While each church will have its own character and culture, there are a few things that we can take from a franchise model and duplicate across an operation.  By putting a process in place and duplicating that process, we can insure that new churches are being planted that will have a greater chance of success.  This process is not intended to create a box and make everyone try to fit, but rather, a system that allows for planning, development, launch and growth in a systematic way that has been time tested and proven to produce the intended results.

2. A franchise model offers planters a greater economy of scale.

One of the first things that comes to my mind when I hear the term franchise is the golden arches.  It would be difficult to find someone that has not heard about the company.  If you look at their sign, it often brags about their accomplishments, ‘over 1 billion served’.  As you drive down the road and see one red sign with golden arches disappear into your rear-view mirror, you will quickly see the next red and yellow sign down the road touting the same accomplishment.

What is it about the franchise model that makes it so appealing?  Three words – Economies of Scale. By utilizing a franchise system, the company is able to reduce their costs of distribution so low, they can provide their product at a price so low, and still make a profit.  How then can we apply this concept to church planting?

By using a franchise system, where we have an easily duplicated model, we can bring the costs of operations down to where the financial burden on a planter is greatly reduced.  I am sure most planters will find this news very appealing as they are seeking out sources of support.

3. A franchise model offers the ability to share resources.

A great aspect of a franchise model is the ability to share resources across the system.  Often, the cost of these resources will put them out of reach for an independent organization.  By deploying a franchise system, the cost or resources can be spread across the organization enabling the resources to be available in ways that otherwise would have been cost prohibitive.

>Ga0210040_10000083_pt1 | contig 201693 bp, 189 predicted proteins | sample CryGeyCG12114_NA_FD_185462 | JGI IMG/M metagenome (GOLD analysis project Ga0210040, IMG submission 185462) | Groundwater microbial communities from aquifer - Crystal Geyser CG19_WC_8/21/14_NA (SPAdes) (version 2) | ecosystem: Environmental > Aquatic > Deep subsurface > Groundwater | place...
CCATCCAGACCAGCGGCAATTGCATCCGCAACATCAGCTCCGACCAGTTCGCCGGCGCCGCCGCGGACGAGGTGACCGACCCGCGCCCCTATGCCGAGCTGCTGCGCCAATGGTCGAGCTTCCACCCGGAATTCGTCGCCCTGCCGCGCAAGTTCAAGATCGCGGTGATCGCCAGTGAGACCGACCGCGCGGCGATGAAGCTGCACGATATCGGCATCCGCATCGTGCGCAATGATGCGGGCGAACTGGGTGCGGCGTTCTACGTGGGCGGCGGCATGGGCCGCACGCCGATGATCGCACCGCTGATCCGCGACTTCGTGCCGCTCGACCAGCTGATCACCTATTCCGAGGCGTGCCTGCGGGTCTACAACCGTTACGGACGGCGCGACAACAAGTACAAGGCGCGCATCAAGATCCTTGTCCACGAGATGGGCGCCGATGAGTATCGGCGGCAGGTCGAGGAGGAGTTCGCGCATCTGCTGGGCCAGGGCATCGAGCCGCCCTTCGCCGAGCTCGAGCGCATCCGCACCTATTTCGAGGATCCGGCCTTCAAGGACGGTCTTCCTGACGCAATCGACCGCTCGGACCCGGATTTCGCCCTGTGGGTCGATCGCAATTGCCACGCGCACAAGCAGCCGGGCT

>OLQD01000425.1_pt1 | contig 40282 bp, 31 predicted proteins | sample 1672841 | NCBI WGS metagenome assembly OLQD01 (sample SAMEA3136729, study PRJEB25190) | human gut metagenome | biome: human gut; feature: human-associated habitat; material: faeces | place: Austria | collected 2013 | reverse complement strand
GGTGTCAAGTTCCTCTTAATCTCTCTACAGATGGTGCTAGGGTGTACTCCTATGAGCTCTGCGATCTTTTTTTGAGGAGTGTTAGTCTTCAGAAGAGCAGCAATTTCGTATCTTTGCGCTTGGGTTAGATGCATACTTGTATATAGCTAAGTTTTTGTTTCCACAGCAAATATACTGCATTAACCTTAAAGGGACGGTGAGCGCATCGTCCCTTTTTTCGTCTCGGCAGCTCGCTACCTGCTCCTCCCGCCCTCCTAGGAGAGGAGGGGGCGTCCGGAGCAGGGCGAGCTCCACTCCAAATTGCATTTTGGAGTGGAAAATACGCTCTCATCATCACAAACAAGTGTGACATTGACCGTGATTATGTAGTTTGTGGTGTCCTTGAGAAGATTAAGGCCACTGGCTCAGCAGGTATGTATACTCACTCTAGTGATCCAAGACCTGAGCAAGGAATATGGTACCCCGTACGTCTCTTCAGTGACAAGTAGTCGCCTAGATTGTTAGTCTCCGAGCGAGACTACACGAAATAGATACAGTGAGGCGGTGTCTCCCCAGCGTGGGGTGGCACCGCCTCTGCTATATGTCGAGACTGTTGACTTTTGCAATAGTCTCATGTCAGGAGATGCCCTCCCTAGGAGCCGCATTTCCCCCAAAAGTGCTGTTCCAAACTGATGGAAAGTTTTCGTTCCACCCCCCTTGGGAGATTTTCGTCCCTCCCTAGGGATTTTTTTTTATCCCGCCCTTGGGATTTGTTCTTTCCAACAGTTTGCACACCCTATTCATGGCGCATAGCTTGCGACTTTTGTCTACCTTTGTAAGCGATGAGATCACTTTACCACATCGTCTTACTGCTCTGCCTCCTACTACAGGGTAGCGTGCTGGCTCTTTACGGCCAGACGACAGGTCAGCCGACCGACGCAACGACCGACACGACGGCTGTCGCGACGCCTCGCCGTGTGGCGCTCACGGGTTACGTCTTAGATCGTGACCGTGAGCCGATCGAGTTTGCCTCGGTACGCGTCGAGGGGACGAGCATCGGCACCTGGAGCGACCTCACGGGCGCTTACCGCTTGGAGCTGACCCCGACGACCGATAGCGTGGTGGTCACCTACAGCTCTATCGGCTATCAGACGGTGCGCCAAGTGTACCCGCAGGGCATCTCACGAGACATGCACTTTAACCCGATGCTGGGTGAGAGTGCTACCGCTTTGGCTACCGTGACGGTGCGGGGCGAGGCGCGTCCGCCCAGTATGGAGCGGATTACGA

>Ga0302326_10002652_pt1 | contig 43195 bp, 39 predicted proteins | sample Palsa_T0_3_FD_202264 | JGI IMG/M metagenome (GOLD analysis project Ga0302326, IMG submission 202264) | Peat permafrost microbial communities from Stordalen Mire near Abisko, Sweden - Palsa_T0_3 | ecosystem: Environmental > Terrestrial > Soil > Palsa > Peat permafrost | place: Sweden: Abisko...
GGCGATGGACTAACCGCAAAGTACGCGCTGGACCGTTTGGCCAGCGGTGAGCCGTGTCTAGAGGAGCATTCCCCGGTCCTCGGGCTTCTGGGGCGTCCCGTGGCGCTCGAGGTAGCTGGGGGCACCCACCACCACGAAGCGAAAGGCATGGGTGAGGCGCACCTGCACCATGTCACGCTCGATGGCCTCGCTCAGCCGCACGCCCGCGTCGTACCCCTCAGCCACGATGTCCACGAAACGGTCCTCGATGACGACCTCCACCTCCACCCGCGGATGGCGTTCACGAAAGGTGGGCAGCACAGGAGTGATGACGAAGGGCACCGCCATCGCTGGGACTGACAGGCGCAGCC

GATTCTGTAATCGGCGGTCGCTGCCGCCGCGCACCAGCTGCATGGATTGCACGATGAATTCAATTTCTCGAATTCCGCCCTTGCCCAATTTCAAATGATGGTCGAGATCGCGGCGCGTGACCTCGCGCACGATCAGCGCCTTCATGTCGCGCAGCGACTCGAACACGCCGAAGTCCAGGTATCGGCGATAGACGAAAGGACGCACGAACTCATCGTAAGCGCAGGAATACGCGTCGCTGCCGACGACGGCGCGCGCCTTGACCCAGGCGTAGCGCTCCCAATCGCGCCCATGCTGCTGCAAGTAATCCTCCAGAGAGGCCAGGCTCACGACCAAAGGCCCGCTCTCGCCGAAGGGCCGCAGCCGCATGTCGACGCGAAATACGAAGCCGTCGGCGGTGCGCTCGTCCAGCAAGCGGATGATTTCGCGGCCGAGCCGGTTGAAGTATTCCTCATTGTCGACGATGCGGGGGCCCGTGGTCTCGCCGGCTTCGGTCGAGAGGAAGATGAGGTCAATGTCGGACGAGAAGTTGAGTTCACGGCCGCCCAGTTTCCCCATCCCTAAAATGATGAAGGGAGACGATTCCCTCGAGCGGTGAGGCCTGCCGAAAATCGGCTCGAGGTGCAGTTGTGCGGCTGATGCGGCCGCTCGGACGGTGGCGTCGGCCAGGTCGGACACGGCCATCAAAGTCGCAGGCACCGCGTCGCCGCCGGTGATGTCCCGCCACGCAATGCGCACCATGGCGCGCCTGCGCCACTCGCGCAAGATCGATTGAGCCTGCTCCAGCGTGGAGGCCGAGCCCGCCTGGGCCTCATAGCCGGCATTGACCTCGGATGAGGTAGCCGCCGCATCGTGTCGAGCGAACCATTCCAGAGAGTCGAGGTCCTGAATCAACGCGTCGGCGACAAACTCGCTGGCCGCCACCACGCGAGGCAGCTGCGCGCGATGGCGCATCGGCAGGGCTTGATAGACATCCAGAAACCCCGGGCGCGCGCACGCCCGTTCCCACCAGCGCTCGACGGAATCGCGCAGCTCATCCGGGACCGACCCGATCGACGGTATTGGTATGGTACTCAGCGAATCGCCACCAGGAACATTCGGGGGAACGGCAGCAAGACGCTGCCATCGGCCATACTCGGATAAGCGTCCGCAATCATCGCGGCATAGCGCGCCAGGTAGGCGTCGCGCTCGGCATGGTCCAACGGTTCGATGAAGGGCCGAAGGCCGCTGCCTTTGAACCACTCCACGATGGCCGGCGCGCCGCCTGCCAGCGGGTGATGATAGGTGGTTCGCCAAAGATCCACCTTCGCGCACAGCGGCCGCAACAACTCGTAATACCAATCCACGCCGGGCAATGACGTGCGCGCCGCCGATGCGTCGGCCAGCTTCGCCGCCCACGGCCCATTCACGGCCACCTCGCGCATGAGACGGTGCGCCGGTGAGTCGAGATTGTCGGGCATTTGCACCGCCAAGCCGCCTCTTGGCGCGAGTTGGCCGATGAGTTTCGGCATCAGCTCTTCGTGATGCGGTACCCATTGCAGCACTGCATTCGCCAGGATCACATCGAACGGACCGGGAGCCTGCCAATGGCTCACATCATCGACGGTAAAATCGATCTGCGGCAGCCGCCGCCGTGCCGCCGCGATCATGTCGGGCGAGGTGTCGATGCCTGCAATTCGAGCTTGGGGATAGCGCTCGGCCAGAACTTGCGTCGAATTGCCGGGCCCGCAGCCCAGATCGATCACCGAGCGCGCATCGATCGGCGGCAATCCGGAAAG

One huge resource that could be available from (Shamless Plug!).  Our resources are designed to help churches by taking care of the administrative tasks of the organization.  Everything from bookkeeping and web design to answering the phone, we have systems designed to help.  Our system was designed to be easily duplicated while flexible enough to meet the needs of individual churches.

As you can see, there are many advantages in utilizing this model for church planting.  I welcome your comments, thoughts or experiences to help us refine this concept.

Church Management

Do you Expect Your Pastor to be Superman?

I am reading a book by Charles Barna, ‘The Power of Team Leadership’.  Just a few pages into the book detailed exactly why our company exists.  In the book, Mr. Barna is stating the case that our (churches) have set the standard required of their leader so high that successfully accomplishing it would be unnattainable.  He states that we are all expecting our pastors to be able to do everything, and be responsible for everything.  It doesn’t take long to see where the break point is going to be in this situation.  No wonder 80% of pastors state they have felt burnt out and needed to take a break from ministry.  Barna re-itterates his point my stating that Jesus choose 12 men to spread the message of Christianity, also stating that if He had depended on one person, we may not have Christianity today.